Partial skills list in Phonetics I syllabus
Rethinking grades: A case study of skills-based grading at UCLA
Is testing for skills better than traditional grades?
What if students' grades were based on how they mastered skills instead of percentage points on assignments?
In recent year, skills-based (or standards-based) grading has increased in popularity in K-12 classrooms. Using this grading schema, students are given multiple opportunities to show that they've mastered a skill and they are not penalized for an incorrect attempt.
For example, a language student may have to master skills such as "narrating in past tense" or "describing a current event" instead of having a quiz on past-tense verb forms or vocabulary words.
This system helps support students who may miss class, have issues with specific skills, and makes them a more active agent in seeking help on concepts (ie "I need help with X skill" instead of "Why did I get a C on the quiz?").
We decided to give this system a try in two undergraduate linguistics classes at UCLA: Phonology 1 and Introduction to Phonetics
Developing the courses
Transitioning to skills-based grading
As we developed these courses, we had several goals motivating our work:
- Clearly translate learning outcomes and concepts into concrete skills for each class
- Provide multiple attempts for students to practice mastery of each skill
- Decrease student stress about grades and increase their awareness of their abilities
- Reduce grading volume and work volume for both students and instructors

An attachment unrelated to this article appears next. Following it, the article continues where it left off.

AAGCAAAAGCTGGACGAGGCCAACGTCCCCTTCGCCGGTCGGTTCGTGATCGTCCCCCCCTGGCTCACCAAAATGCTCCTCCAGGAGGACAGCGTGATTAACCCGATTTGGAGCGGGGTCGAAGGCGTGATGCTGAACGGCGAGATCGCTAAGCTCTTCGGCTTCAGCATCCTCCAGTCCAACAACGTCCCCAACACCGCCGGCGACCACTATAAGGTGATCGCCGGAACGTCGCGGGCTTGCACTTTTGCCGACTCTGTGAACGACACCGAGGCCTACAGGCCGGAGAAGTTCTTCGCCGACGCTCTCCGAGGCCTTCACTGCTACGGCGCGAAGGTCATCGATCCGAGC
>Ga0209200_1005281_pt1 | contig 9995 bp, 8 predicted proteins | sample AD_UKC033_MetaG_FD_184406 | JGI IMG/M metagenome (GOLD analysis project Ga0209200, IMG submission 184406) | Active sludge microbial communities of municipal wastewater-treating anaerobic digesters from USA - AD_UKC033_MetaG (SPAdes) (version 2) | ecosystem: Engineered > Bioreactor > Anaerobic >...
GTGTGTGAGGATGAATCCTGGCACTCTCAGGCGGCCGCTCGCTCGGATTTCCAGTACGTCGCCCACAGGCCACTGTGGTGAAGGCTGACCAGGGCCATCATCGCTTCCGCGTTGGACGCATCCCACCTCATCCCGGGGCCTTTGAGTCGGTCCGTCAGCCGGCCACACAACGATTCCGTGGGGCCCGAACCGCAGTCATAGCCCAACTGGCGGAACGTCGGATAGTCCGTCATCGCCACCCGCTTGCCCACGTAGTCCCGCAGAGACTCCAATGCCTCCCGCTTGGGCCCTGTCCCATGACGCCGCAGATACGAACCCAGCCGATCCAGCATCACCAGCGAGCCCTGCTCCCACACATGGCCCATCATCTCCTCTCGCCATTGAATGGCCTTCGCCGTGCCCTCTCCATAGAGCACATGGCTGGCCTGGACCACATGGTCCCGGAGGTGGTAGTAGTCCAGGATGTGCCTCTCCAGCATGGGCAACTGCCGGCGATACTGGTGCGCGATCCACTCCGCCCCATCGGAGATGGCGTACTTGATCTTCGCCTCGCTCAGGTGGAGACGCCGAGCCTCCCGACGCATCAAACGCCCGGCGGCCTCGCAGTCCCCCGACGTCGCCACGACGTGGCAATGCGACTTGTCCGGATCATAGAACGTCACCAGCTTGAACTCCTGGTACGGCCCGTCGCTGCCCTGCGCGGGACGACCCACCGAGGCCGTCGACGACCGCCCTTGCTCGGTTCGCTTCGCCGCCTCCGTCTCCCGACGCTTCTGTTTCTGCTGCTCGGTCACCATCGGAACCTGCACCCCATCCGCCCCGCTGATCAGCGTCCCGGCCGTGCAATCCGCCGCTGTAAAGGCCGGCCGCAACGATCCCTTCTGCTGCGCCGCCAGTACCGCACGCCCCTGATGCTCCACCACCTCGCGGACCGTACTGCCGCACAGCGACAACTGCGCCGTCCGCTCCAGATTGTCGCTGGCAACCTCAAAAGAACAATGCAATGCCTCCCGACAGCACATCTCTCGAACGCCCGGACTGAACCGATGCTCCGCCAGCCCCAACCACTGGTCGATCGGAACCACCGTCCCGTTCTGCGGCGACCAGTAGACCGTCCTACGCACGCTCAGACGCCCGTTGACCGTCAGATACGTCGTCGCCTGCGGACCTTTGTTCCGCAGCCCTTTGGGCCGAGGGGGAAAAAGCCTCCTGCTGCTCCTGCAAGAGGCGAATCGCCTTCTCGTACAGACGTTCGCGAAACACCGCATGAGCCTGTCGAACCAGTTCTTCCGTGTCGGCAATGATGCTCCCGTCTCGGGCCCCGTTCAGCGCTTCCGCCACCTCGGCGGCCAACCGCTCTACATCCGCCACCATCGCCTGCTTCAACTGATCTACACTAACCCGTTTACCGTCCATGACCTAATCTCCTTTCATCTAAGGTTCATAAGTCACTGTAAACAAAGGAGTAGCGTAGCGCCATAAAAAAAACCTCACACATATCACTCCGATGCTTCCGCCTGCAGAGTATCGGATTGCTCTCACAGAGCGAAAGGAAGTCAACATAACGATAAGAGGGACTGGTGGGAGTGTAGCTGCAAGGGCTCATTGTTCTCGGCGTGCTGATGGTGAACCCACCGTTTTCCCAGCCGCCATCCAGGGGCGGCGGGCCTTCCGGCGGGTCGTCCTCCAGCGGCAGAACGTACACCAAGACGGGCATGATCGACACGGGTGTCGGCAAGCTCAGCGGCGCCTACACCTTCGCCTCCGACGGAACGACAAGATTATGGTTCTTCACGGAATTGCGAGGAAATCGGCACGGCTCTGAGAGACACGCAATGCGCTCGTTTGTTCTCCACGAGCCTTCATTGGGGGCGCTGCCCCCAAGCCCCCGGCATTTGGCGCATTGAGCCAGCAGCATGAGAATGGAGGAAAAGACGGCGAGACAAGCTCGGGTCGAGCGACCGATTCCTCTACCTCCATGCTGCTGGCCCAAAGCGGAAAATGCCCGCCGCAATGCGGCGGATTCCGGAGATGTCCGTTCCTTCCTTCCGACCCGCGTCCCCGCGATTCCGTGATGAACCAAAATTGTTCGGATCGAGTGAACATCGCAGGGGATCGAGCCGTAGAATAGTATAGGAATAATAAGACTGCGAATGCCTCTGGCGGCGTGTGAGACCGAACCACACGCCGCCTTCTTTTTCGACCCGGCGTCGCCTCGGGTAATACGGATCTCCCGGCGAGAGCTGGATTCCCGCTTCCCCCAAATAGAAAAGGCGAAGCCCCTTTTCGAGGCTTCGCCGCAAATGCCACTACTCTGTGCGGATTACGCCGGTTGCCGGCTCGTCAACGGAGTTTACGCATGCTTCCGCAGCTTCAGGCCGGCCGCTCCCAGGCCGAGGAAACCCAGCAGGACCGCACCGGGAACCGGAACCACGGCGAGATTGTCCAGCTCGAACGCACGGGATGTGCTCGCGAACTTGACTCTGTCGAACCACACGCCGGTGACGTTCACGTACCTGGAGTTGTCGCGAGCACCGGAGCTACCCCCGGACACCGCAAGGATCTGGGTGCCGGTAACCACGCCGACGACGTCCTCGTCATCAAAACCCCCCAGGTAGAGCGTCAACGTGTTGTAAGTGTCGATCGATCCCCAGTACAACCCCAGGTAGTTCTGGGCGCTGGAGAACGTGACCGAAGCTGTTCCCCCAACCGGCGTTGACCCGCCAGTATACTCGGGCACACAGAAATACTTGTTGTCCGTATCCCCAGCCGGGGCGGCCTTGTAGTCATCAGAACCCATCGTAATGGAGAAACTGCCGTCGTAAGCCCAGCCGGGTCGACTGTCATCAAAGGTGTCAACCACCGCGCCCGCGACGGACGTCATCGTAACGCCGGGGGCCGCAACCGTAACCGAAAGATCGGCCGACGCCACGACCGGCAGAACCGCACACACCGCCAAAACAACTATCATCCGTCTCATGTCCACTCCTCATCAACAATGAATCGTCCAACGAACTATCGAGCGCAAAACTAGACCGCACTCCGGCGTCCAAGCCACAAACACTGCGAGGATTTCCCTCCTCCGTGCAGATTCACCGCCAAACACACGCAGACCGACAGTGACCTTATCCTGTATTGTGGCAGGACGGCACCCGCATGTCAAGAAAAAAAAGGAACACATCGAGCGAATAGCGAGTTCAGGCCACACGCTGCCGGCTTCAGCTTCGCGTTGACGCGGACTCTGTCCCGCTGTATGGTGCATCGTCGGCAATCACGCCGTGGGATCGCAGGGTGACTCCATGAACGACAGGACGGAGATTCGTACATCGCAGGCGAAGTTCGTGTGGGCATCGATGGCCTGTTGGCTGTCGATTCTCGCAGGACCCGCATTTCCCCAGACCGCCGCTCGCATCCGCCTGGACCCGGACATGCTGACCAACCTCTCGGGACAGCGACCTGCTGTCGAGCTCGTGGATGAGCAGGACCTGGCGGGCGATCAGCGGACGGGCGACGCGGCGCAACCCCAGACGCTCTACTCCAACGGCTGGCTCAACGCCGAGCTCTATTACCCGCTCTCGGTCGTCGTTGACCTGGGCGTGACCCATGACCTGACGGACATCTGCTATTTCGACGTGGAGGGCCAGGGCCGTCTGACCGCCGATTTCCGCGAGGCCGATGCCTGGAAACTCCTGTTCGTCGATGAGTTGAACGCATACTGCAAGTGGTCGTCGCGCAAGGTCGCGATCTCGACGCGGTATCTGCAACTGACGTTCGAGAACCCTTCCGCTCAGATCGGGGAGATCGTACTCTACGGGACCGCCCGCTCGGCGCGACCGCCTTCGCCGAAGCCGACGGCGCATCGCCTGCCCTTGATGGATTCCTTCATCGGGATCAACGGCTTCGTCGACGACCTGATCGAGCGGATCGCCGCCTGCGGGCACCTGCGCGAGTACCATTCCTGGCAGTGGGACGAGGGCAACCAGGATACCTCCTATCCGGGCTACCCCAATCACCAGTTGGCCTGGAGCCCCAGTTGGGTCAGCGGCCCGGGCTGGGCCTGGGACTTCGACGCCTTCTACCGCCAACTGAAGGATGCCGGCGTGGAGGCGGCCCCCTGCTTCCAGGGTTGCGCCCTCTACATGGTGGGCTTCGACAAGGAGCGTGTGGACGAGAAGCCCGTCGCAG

Defining and demonstrating skills
Our syllabus defined each skill with a number, name, description and where students could demonstrate proficiency (see example from Phonetics on the left).
We also collected analytics on how many times it took students on average to show mastery of each skill, so that later iterations of the course could provide sufficient opportunities for more difficulty to master skills (for example, transcribing whole words in Skill 2.5 in the Phonetics course).
How skills fit into final grades
Per university policy, we were still required to submit a letter grade (A-F) for each student at the end of the term. So, we combined skill acquisition along with any projects for each course to comprise the total grade breakdown.
The figure to the left shows our grading schema for each course. In Phonology, skills comprised 75% of the total grade and for Phonetics, skills comprised 60% of the total grade.
For the skills portion, the letter grade was based on how many skills were successfully mastered by the end of the term. For example, in Phonology, a student had to demonstrate basic proficiency in all skills for a B; or demonstrate proficiency in all skills with 15+ of them being advanced proficiency for an A.
Student experience survey
One of our goals was to increase student awareness and confidence in their learning while also decreasing student stress and anxiety related to grading. We administered a survey to students about their experiences, including both Likert (scalar) and open-ended questions.
Some open-ended questions included:
Looking back over the course, what are some of aspects of the grading system that worked well for you?
- What are some aspects of the grading system that worked badly for you?
- If the system is used in the future, what changes would you recommend?
What advice would you have to a fellow student wondering whether they should take a class that uses skills grading?
Some Likert questions included:
I clearly understood what was needed to demonstrate each skill
Knowing what skills I still needed helped me know what to ask about during office hours
I felt that I had enough attempts at demonstrating proficiency for every skill
Seeing what skills I still needed helped me know where to focus my studying
Student experiences summarized: Open-ended